38. Drifting Gaussian Dataset RCA F-measure AUC Recall OPM Mean Rank

    Learn++.NSE 97.63±0.18 (1) 66.30±2.62 (4) 83.65±1.43 (7) 58.33±3.15 (7) 76.48±1.85 (7) 5.2 SEA 97.46±0.18 (3) 64.39±2.44 (5) 82.97±1.31 (8) 56.40±2.84 (8) 75.31±1.69 (8) 6.4 Learn++.NIE(fm) 96.11±0.27 (5) 67.30±1.95 (3) 95.80±0.67 (2) 86.74±2.01 (2) 86.45±0.99 (2) 2.8 Learn++.NIE(gm) 95.24±0.27 (6) 63.37±1.86 (7) 92.12±0.89 (4) 86.51±1.90 (3) 84.31±1.23 (4) 4.8 Learn++.NIE(wavg) 95.20±0.28 (8) 62.93±1.91 (8) 91.60±0.94 (5) 85.42±1.97 (4) 83.79±1.28 (5) 6.0 Learn++.CDS 97.50±0.20 (2) 74.21±1.90 (1) 92.19±1.07 (3) 80.85±2.45 (5) 86.19±1.41 (3) 2.8 SERA 97.37±0.22 (4) 70.76±2.28 (2) 85.99±1.46 (6) 73.52±2.96 (6) 81.91±1.73 (6) 4.8 UCB 95.22±0.30 (7) 63.74±1.94 (6) 96.84±0.54 (1) 92.02±1.56 (1) 86.96±1.09 (1) 3.2 Introduction Approach Experiments Conclusions 0 20 40 60 80 100 0.75 0.8 0.85 0.9 0.95 1 AUC 0 20 40 60 80 100 0.5 0.6 0.7 0.8 0.9 1 Recall time step 0 20 40 60 80 100 0.4 0.5 0.6 0.7 0.8 0.9 1 F-measure time step (c) (d) (b) 0 20 40 60 80 100 0.88 0.9 0.92 0.94 0.96 0.98 1 RCA Learn++.NIE (FM) Learn++.NIE (GM) Learn++.NIE (WAVG) (a) 0 20 40 60 80 100 0.9 0.92 0.94 0.96 0.98 1 Performance UCB SERA Learn++.CDS Learn++.NIE (FM) 0 20 40 60 80 100 0.75 0.8 0.85 0.9 0.95 1 AUC 0 20 40 60 80 100 0.5 0.6 0.7 0.8 0.9 1 Recall time step 0 20 40 60 80 100 0.4 0.5 0.6 0.7 0.8 0.9 1 F-measure time step (c) (d) (a) (b)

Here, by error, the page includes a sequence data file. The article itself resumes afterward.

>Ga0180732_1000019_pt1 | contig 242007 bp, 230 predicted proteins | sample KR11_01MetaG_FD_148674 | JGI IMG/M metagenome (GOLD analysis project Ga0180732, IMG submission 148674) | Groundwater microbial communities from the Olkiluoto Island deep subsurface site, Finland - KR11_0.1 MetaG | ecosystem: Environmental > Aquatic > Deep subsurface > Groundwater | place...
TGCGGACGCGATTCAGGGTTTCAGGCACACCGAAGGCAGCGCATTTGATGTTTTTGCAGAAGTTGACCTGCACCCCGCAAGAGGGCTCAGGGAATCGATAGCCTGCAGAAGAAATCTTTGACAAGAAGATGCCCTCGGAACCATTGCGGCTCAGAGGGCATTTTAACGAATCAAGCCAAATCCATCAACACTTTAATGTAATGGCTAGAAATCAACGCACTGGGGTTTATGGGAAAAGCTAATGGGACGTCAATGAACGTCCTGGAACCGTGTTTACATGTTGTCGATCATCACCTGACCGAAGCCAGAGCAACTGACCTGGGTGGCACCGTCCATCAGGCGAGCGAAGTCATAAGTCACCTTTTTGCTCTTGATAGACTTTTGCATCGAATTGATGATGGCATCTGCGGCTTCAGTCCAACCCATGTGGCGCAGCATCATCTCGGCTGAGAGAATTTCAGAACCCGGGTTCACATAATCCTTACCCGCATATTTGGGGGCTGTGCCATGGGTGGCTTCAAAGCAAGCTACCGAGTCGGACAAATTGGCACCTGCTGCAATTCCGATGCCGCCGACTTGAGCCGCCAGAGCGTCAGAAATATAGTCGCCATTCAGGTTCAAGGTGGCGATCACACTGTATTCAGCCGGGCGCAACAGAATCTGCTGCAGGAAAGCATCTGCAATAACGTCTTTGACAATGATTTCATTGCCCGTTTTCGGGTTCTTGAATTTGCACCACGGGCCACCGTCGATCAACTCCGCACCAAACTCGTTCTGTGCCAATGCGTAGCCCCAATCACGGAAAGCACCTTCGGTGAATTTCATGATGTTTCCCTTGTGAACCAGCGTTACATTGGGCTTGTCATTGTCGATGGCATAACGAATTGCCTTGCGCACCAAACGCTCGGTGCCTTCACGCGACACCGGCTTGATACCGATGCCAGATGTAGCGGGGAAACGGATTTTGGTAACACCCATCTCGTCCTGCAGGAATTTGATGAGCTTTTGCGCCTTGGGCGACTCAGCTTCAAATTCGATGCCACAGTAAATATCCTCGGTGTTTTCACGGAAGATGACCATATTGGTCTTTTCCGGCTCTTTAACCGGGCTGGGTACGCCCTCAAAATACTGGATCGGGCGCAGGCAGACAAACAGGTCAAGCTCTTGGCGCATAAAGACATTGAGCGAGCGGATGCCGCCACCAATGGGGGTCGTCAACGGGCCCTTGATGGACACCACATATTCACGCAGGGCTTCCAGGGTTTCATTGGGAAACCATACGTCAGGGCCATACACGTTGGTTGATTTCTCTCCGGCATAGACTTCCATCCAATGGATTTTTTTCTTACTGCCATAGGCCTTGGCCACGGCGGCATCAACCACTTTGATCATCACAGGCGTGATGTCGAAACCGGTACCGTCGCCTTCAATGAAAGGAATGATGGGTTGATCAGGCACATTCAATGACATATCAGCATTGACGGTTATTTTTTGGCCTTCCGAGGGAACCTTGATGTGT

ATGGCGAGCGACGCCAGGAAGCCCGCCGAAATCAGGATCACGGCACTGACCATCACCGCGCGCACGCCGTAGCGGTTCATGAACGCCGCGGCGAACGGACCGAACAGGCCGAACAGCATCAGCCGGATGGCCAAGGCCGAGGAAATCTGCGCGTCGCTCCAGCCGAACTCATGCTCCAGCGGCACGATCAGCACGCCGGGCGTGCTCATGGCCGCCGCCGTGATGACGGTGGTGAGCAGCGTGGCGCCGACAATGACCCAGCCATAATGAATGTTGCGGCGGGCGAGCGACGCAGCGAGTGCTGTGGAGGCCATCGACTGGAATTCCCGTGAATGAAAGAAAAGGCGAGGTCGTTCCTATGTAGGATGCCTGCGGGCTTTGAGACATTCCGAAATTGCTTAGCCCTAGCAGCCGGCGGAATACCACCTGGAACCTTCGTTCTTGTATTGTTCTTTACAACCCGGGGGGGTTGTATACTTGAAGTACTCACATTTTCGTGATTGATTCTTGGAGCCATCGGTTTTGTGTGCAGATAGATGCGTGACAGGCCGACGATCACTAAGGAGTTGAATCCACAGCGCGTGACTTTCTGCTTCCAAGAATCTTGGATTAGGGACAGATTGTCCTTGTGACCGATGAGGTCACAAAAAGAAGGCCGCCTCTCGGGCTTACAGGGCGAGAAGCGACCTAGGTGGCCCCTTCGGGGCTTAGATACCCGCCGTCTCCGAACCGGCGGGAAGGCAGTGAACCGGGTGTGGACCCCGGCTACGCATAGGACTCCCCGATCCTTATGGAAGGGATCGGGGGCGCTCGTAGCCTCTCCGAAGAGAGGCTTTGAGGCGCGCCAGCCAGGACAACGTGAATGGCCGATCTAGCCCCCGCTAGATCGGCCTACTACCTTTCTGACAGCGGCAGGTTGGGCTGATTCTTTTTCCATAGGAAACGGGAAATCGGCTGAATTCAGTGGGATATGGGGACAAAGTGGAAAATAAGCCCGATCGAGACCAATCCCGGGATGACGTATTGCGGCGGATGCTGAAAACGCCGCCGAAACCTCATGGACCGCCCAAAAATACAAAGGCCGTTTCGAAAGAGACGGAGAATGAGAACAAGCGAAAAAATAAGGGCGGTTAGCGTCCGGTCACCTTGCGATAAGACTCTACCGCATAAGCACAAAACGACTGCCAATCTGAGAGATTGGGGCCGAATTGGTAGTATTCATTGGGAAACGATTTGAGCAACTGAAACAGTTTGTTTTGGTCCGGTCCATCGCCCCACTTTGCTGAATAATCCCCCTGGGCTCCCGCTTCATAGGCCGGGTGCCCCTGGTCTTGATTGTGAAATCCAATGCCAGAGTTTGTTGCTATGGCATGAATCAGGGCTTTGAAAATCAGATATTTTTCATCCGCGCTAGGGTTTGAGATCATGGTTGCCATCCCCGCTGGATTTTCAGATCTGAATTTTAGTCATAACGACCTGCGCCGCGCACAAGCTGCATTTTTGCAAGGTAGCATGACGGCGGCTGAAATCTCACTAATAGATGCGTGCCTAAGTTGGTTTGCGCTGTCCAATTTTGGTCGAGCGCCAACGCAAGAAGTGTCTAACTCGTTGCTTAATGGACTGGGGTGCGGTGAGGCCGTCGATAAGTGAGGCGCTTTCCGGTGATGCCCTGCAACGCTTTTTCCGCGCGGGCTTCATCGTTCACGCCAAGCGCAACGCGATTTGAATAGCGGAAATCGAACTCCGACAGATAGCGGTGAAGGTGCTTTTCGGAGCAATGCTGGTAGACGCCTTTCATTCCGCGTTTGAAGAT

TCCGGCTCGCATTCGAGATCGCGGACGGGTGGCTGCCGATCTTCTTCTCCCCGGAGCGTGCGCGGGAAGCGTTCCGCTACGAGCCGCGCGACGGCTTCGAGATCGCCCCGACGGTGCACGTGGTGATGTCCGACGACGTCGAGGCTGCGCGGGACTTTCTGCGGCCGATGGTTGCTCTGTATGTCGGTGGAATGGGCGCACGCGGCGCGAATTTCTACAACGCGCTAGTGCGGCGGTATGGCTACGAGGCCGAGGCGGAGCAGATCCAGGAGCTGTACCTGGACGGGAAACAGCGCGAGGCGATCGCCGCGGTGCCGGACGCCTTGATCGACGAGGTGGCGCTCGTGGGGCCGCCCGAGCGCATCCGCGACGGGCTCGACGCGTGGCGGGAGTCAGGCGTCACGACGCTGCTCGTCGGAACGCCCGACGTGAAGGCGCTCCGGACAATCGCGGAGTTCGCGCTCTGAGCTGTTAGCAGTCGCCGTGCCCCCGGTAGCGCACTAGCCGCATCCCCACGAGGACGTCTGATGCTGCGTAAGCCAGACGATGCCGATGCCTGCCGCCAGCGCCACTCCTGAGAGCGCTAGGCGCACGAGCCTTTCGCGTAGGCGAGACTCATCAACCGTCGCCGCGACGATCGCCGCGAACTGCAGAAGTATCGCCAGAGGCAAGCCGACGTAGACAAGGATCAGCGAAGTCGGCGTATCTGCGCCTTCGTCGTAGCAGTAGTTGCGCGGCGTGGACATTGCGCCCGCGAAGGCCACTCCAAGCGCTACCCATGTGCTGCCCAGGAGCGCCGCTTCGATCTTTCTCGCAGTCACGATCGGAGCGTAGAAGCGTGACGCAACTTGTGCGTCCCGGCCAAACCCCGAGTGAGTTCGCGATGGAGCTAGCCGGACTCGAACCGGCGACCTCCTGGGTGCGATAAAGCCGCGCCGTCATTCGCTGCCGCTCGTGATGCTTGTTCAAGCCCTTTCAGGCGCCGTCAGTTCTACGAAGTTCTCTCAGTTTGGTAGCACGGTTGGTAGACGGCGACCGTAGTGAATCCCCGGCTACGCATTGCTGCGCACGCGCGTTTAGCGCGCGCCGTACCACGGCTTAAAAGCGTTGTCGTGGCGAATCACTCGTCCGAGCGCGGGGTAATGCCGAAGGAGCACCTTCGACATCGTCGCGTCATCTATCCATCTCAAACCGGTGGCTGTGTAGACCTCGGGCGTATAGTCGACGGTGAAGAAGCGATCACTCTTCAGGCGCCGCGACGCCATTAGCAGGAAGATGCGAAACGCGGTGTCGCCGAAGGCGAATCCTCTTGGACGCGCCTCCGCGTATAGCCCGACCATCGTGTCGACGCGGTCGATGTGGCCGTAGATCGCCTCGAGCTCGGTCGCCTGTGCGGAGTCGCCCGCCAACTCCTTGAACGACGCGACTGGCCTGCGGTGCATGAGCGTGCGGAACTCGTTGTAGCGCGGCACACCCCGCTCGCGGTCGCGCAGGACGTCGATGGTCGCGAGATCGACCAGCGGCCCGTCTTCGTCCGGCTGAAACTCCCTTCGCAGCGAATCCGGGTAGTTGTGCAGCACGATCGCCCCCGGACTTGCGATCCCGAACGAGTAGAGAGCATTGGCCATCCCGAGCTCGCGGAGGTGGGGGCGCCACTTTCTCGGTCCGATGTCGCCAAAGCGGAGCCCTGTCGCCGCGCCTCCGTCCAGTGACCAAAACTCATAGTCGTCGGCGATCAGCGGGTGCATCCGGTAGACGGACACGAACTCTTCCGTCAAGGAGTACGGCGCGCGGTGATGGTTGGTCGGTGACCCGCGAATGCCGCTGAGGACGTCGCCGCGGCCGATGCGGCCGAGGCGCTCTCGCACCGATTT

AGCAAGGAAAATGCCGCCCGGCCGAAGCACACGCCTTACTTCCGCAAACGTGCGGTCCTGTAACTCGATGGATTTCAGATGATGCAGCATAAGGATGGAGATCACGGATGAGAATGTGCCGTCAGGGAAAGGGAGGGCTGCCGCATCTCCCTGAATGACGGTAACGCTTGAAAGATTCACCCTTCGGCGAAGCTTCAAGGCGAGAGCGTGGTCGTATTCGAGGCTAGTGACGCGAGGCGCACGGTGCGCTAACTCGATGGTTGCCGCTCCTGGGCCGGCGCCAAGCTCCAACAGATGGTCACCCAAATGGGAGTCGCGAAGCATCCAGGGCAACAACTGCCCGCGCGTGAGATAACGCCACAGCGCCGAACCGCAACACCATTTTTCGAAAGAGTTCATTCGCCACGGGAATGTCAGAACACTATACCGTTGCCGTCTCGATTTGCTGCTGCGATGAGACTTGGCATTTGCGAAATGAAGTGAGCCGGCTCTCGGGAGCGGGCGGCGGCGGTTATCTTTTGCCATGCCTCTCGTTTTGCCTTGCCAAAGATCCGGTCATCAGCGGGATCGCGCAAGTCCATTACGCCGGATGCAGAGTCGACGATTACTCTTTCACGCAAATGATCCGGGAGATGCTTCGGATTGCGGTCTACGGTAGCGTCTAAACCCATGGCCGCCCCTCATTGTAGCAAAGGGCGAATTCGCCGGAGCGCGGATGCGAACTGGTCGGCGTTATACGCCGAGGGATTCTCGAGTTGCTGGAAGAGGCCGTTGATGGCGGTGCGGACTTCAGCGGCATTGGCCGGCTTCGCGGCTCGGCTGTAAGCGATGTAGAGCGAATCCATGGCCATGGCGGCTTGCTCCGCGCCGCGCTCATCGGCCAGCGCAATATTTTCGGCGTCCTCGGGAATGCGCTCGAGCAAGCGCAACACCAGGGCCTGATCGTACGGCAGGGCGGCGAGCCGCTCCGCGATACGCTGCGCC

39. Shifting Hyperplane Dataset RCA F-measure AUC Recall OPM Mean Rank

    Learn++.NSE 94.98±0.26 (1) 71.98±1.57 (2) 83.30±0.90 (6) 62.87±1.96 (7) 78.28±1.17 (5) 4.2 SEA 94.00±0.26 (3) 68.13±1.48 (3) 82.00±0.85 (7) 60.28±1.77 (8) 76.10±1.09 (7) 5.6 Learn++.NIE(fm) 92.38±0.46 (7) 67.27±1.62 (6) 85.93±0.90 (1) 74.83±1.60 (1) 80.10±1.15 (2) 3.4 Learn++.NIE(gm) 93.03±0.31 (5) 67.90±1.36 (5) 84.51±0.81 (4) 72.17±1.61 (3) 79.40±1.02 (3) 4.0 Learn++.NIE(wavg) 93.25±0.30 (4) 67.94±1.39 (4) 84.08±0.83 (5) 70.65±1.65 (4) 78.98±1.07 (4) 4.2 Learn++.CDS 94.75±0.28 (2) 72.24±1.46 (1) 85.16±0.84 (3) 68.80±1.79 (5) 80.24±1.09 (1) 2.4 SERA 92.47±0.44 (6) 63.01±1.84 (7) 80.11±1.08 (8) 64.68±2.17 (6) 75.07±1.38 (8) 7.0 UCB 90.77±0.45 (8) 62.05±1.44 (8) 85.84±0.95 (2) 73.34±1.66 (2) 78.00±1.13 (6) 5.2 Introduction Approach Experiments Conclusions 0 50 100 150 200 0.65 0.7 0.75 0.8 0.85 0.9 0.95 1 AUC 0 50 100 150 200 0.4 0.5 0.6 0.7 0.8 0.9 1 Recall time step 0 50 100 150 200 0.2 0.3 0.4 0.5 0.6 0.7 0.8 0.9 1 F-measure time step (b) (c) (d) 0 50 100 150 200 0.75 0.8 0.85 0.9 0.95 1 RCA Learn++.NIE (FM) Learn++.NIE (GM) Learn++.NIE (WAVG) (a) 0 50 100 150 200 0.7 0.75 0.8 0.85 0.9 0.95 AUC 0 50 100 150 200 0.4 0.5 0.6 0.7 0.8 0.9 Recall time step 0 50 100 150 200 0.2 0.3 0.4 0.5 0.6 0.7 0.8 0.9 1 F-measure time step (c) (d) (b) 0 50 100 150 200 0.75 0.8 0.85 0.9 0.95 1 RCA UCB SERA Learn++.CDS Learn++.NIE (FM) (a)